For the first few decades of her life, Aliyah experienced a cruel cycle of abuse and harm from those closest to her. She didn’t know what it was like to have a healthy relationship—until she broke that cycle and discovered the Savoir that she’d been looking for all along.
1 – Right from the Start
the diminished role of women in Islam
Aliyah’s abuse began at a very young age—in fact, she was born into it. Her family were traditional Sunni Muslims from Syria who physically and emotionally abused Aliyah and her siblings.
Their strict religion prevented the family from questioning authority. Despite that, Aliyah’s curiosity drove her to ask questions, like ‘why she had to wear a hijab’—the traditional Islamic women’s head covering.
At 15, Aliyah pled to God for a way out. She found escape in the form of marriage, but that only led her out of the frying pan and into the fire.
As a wife, her new life wasn’t much different from her old one. Aliyah’s husband beat her and would often imprison her in the house. They had two children together, but her husband eventually divorced her and fled with their two kids.
2 – New Marriage
Despite the trauma, Aliyah tried to make a life for herself. Eventually, she met a new suitor. He was kind. And he was a Christian. Aliyah knew nothing about Christianity, but she was curious to discover more. Plus, the idea of a new marriage and a new religion gave Aliyah a spark of hope for the future.
So, Aliyah married for a second time—this time in secret. But it wasn’t long before the new relationship began to unravel, too.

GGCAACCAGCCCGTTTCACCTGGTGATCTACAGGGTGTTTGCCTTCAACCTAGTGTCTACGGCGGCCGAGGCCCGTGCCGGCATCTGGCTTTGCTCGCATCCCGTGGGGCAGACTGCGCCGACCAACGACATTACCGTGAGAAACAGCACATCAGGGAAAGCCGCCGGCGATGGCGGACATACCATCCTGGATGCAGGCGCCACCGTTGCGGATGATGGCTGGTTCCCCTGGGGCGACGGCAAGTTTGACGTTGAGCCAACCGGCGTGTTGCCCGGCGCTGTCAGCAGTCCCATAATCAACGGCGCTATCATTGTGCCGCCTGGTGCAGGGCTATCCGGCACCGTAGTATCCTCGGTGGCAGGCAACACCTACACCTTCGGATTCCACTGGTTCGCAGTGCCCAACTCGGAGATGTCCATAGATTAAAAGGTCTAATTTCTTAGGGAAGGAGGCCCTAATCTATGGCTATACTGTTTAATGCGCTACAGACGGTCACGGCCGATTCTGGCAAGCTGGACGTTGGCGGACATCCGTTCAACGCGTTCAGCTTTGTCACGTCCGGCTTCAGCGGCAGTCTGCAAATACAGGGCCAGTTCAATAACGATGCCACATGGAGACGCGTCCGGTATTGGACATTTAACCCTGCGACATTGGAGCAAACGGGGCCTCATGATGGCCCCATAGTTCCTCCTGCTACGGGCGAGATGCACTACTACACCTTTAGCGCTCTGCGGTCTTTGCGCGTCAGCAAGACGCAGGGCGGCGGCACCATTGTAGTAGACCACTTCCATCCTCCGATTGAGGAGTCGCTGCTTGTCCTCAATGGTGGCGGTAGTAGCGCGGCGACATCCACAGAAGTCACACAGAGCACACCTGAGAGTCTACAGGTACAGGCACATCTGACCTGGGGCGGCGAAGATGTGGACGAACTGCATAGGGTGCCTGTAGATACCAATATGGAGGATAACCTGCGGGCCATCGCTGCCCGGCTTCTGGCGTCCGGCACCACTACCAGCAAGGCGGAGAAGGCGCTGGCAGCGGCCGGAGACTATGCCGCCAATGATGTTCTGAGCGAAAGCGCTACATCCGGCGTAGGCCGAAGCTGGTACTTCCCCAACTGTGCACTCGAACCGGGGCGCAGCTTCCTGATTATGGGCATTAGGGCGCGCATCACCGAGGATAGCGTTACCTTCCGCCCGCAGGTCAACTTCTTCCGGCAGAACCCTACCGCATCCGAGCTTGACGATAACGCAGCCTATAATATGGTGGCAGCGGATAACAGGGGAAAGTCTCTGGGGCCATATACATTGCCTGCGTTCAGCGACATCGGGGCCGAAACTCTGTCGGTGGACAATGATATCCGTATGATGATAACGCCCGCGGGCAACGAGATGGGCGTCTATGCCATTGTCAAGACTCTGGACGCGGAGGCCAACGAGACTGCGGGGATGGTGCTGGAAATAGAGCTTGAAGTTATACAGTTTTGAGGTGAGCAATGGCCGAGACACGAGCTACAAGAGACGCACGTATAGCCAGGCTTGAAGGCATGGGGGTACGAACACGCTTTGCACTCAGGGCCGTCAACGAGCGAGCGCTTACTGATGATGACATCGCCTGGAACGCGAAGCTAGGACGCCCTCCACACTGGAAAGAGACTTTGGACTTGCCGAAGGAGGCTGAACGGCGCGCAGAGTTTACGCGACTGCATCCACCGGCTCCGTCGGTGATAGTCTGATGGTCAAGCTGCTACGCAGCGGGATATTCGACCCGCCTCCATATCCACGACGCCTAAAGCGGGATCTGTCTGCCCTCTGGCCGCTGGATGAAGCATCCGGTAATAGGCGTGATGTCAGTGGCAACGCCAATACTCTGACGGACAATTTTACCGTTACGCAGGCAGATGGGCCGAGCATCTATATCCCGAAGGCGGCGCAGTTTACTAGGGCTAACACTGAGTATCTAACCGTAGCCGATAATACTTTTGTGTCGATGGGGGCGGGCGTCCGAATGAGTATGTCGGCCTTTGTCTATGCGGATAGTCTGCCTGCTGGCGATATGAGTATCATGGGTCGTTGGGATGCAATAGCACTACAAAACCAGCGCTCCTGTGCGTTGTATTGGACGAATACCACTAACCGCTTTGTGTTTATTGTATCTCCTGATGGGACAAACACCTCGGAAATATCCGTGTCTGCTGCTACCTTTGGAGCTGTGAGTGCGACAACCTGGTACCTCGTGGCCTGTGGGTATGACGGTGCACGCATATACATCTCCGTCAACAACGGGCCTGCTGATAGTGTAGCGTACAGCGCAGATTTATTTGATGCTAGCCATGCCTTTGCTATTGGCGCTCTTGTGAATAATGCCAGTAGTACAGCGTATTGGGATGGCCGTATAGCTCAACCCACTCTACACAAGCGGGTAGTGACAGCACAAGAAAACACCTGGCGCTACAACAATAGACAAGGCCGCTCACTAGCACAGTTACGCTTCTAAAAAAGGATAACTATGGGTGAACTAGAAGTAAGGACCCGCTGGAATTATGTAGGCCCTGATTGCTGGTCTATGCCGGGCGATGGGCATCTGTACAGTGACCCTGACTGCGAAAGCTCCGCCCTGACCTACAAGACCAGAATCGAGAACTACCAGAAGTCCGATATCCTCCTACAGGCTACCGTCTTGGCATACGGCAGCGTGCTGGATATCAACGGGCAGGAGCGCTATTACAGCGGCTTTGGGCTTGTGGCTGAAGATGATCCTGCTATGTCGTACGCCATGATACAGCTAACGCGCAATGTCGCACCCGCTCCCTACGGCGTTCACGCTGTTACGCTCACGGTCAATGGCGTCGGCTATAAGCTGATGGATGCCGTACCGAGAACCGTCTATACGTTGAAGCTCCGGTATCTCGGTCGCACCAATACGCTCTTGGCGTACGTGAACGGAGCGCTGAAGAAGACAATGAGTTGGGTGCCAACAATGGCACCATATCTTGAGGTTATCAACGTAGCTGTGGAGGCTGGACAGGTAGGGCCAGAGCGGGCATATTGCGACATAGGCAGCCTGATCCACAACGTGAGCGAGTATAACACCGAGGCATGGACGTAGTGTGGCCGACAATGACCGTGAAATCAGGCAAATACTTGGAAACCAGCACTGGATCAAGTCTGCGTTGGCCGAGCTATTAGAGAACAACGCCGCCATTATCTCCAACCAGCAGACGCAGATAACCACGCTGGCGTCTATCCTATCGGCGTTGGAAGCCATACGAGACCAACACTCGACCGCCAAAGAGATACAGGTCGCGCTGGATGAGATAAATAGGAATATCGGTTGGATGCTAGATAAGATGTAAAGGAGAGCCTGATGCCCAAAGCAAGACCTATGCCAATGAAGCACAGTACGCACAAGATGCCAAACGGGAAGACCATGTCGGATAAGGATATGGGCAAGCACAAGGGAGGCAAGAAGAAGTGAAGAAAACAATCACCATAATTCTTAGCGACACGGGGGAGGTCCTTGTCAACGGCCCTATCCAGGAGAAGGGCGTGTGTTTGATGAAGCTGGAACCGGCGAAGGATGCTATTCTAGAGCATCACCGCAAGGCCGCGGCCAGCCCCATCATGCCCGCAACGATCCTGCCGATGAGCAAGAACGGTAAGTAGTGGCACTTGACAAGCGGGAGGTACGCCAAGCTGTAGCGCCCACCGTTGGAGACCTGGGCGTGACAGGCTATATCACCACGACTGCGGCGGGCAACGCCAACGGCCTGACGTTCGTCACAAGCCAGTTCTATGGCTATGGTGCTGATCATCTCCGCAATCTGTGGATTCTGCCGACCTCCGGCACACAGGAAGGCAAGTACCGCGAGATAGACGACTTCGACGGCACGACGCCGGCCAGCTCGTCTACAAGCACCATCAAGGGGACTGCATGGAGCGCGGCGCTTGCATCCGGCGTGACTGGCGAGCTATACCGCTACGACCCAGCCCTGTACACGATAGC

Aliyah learned that her new husband’s faith was little more than pretense. He was a nominal believer who knew little more about Christianity than she did. And he was just as dangerous as her first husband.
When she became pregnant with his child, he commanded that she get an abortion. He even tried to poison her to kill the baby. Whatever hope Aliyah had envisioned in her second marriage had completely vanished.
3 – Rescue
Fearing for the life of her unborn child, Aliyah fled to a nearby monastery. Unfortunately, this orthodox church turned on Aliyah, too. When they discovered that she was a Muslim married to a Christian, they kicked her out of the monastery and forced her to retreat home to her second husband.
A few months later, when their son was born, her husband refused to claim the child—preventing Aliyah from obtaining a birth certificate for the boy.
This was perhaps the lowest, darkest point in Aliyah’s life. She lost all hope, and in her desperation, Aliyah attempted to take her own life. Thankfully, God was not done with her, and hope for a better future would soon return.
4 – Restore
In 2017, Aliyah left Syria with her son, Malik. They fled over the mountains into neighboring Lebanon, where they applied for—and were granted—asylum. She even obtained a birth certificate for Malik.
Initially, life in Lebanon was difficult—they moved from house to house, with no friends and little money. But at least Aliyah had broken the cycle of abusive relationships that had plagued her throughout her life.
Freedom was one of her few, but most precious possessions.
Then Aliyah met a Help The Persecuted team member, who took her to a women’s retreat in Lebanon. At the retreat, Aliyah finally began to unpack Christianity. She learned about Jesus and how He rescues the lost.
During the conference, Aliyah dedicated her life to Christ and was baptized. Inspired by God’s grace, she forgave her family and ex-husbands who had caused her so much physical harm, anguish and doubt. With her past fully behind her, she was ready to move toward a new, Jesus-centered, life.
5 – Rebuild
a new life
Aliyah is now 42 and lives in a small town in Lebanon. She works as a hairdresser to support herself and her son.
Once forced to cover her head with a hijab, she now is able to find simple beauty in styling her hair.
Eight-year-old Malik needs special classes to make up for the time he missed in school. For a single mother, the classes are extremely expensive, but Help The Persecuted was able to cover his tuition.
Together, mother and son attend an evangelical. Their life is certainly not easy, but it’s much more hopeful than the one they left behind.